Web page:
In the chattering class, Rubio counts on the legions of neoconservative journalists who helped George W. Bush sell America on the Iraq War, who've been telling us that the life issue and the marriage issue are "losers," that the way to rally Americans is with a hawkish foreign policy. But their policies aren't really even hawkish, since most of these people accept the Bush-era dogma that Islam itself is a "religion of peace," being "distorted" by a small number of extremists. The citizens of Paris and San Bernardino know better. So do the 1 million Christians who were driven at gunpoint from their homes in Iraq while George W. Bush was president and brave U.S. soldiers patrolled the streets just a few blocks away. The hundreds of thousands of Christians living in Syria know it too, and they're cowering in fear that a president like Marco Rubio will carry out his promise of using American forces to oust the secular regime of Assad that's still protecting them and repeat the same fiasco their cousins endured in Iraq, of "democratic" Muslims ethnically cleansing Christians under the noses of mostly Christian American soldiers. The radical Muslims scrambling for power in Syria are laughing at us, and sharpening their knives for our brothers in Christ.
I must say that on the life issue Marco Rubio is solid, and I laud him for standing by the same comprehensive pro-life stance held by Ted Cruz, Ben Carson and several other candidates. But is he a brave contrarian who will keep up that stance when the pressure is on to choose a more "moderate," "mainstream" judge for the Supreme Court, or to risk shutting the government rather than funding more abortions? Sorry, but I don't think so. It is telling that the leading organization defending natural marriage and religious liberty, the National Organization for Marriage, has endorsed not Rubio but Sen. Ted Cruz.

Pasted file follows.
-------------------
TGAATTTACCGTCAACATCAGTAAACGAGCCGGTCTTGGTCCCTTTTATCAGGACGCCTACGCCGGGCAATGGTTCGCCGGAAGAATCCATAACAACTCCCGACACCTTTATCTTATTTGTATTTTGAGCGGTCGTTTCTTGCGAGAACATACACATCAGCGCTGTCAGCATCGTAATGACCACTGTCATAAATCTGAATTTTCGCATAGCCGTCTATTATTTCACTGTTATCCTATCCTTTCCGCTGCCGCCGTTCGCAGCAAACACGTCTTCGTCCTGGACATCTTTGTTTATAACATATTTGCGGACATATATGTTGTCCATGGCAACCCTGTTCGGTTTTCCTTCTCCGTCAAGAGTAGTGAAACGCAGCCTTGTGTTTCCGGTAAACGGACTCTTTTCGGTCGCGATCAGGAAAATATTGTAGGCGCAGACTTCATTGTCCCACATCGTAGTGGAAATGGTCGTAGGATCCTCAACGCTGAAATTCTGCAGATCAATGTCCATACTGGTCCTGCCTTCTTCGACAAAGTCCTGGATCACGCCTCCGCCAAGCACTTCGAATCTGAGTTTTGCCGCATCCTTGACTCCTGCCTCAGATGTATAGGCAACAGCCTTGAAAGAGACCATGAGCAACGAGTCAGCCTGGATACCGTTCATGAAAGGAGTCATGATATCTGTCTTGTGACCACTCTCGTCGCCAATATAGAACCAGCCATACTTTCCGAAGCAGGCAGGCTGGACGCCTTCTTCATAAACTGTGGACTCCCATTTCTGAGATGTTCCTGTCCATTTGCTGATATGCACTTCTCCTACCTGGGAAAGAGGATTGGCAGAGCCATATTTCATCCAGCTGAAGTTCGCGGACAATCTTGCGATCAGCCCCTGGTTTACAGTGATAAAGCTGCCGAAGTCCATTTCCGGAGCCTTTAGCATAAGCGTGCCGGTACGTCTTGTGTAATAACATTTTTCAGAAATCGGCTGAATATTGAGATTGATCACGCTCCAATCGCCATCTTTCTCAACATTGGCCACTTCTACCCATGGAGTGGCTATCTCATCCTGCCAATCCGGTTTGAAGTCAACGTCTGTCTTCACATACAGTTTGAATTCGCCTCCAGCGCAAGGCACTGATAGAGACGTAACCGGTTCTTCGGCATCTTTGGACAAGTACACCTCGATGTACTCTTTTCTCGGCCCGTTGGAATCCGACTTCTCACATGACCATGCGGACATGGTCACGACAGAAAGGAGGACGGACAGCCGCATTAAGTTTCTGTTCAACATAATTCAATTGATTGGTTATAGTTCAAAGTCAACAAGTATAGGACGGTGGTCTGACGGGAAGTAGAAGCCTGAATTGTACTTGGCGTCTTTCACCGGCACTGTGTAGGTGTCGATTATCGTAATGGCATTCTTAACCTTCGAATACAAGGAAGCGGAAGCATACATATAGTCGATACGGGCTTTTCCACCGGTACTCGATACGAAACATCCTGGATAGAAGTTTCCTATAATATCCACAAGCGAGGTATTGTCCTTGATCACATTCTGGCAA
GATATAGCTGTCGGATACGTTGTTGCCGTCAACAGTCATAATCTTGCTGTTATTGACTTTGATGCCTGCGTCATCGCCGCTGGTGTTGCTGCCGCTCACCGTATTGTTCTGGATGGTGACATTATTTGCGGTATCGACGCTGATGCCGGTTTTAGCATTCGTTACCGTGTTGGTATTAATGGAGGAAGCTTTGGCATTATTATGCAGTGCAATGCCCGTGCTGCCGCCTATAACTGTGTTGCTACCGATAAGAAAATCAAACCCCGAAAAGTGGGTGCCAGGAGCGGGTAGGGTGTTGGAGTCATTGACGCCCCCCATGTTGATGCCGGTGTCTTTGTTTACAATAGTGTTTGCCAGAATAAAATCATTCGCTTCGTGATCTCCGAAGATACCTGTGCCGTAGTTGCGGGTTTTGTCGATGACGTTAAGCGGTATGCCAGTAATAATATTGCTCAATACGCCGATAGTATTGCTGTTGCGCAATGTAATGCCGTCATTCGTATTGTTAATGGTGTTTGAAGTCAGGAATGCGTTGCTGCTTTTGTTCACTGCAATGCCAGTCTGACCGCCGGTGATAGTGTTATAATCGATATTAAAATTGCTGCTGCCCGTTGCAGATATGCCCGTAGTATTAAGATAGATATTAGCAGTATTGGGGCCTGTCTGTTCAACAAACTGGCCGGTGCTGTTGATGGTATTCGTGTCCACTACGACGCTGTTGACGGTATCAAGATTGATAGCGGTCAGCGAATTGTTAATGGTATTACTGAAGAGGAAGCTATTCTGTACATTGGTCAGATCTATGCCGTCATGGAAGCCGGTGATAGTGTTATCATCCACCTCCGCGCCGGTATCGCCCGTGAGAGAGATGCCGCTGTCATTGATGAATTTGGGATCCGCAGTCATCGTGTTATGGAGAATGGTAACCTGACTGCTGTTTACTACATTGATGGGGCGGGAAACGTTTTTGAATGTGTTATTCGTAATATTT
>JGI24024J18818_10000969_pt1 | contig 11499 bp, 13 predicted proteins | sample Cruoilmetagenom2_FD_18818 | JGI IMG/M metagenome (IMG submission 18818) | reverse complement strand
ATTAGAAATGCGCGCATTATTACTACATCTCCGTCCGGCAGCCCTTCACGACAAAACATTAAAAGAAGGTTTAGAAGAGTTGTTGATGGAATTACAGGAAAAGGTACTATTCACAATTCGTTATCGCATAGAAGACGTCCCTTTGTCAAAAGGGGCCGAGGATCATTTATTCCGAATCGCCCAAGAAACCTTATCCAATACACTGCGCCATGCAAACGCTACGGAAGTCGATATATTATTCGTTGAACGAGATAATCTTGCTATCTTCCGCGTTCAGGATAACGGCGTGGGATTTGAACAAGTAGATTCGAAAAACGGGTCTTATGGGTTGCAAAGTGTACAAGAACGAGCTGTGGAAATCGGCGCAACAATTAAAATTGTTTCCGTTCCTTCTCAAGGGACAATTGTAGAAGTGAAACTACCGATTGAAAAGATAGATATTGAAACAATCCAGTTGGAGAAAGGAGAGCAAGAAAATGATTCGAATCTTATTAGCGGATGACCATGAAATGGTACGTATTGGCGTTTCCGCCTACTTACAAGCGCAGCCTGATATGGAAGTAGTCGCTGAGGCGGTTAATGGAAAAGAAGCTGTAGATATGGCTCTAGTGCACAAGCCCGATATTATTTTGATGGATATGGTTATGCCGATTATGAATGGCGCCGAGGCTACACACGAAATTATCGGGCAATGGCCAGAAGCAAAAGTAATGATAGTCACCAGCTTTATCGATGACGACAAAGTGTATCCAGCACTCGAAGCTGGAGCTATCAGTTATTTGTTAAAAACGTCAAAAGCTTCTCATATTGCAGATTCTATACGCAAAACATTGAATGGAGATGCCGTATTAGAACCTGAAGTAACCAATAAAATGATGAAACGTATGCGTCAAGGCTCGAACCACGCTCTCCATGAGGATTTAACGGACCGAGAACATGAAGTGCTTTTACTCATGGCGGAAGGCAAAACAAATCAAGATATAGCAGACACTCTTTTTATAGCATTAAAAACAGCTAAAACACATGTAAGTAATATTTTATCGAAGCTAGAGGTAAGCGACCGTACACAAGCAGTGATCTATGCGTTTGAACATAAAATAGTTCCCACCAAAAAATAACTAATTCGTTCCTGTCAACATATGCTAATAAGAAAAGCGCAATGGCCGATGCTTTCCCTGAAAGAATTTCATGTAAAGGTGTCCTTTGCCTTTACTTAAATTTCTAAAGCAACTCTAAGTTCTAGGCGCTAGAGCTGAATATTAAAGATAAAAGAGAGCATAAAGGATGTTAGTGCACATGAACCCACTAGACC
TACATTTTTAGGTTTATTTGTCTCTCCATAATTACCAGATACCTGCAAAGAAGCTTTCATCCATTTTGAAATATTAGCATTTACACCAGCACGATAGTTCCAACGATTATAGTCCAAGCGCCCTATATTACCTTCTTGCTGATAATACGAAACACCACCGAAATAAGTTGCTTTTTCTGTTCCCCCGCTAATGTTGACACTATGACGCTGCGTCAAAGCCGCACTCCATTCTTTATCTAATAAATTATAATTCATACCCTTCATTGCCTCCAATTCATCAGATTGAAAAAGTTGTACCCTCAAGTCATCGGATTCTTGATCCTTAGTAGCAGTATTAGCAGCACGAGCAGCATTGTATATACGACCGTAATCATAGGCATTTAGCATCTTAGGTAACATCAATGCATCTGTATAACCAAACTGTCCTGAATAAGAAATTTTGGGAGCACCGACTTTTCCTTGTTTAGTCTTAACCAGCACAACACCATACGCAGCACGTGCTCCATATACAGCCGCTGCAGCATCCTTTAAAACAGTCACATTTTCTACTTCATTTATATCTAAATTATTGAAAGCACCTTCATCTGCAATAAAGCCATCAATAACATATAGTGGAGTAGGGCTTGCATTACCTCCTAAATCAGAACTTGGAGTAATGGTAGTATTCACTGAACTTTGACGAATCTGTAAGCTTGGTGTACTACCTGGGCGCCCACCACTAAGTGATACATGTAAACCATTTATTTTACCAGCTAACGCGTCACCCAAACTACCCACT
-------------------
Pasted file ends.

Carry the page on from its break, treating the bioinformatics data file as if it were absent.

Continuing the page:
Advertisement - story continues below
If the war on religious liberty is lost and churches are subject to government pressure over their biblical stance on marriage, that alone will cripple the strongest leg of the pro-life movement and set us back 30 years – just when the culture seemed to be moving in our direction. Equally disastrous would be if Rubio's provocative stance against Russia, or his urge to tinker in Middle Eastern hellholes and try to build democracies there, got the U.S. into another long, futile war like the one in Iraq – which delivered Barack Obama the White House and helped him pack the courts with anti-Christian, anti-gun and anti-constitutional activists. We could see a repeat of our debacle in 2008, now when the stakes are higher than ever before.
So I beg you to look closely at Marco Rubio's record, check out all these facts, and tell your pastor, your family and your friends: Don't abandon the Christians of the Middle East. Don't sell out America's sovereignty for empty promises from one of the Gang of Eight. Don't give up our religious liberty and the sanctity of marriage just because some ex-pastor earning a paycheck assures you that Rubio's "solid." Those of us who have been in the trenches fighting for Christian values for decades against the business elites that dominate the GOP know better. A President Marco Rubio would not be the next Ronald Reagan. At best, he'd be the third term of George W. Bush.